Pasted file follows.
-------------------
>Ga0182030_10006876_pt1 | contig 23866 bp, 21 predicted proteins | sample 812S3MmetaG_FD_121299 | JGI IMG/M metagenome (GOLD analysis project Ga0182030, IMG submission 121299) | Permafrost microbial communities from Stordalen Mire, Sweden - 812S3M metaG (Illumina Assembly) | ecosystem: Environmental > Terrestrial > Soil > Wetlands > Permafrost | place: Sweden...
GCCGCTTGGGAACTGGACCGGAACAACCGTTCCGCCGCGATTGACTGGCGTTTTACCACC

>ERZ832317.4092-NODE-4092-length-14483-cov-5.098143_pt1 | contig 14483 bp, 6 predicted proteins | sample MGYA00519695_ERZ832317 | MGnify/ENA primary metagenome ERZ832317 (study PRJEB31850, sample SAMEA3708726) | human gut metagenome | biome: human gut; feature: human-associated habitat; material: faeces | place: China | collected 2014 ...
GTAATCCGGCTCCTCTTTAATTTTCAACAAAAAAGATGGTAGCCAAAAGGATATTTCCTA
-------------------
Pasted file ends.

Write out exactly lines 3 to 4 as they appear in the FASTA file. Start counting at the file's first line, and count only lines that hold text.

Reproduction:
>ERZ832317.4092-NODE-4092-length-14483-cov-5.098143_pt1 | contig 14483 bp, 6 predicted proteins | sample MGYA00519695_ERZ832317 | MGnify/ENA primary metagenome ERZ832317 (study PRJEB31850, sample SAMEA3708726) | human gut metagenome | biome: human gut; feature: human-associated habitat; material: faeces | place: China | collected 2014 ...
GTAATCCGGCTCCTCTTTAATTTTCAACAAAAAAGATGGTAGCCAAAAGGATATTTCCTA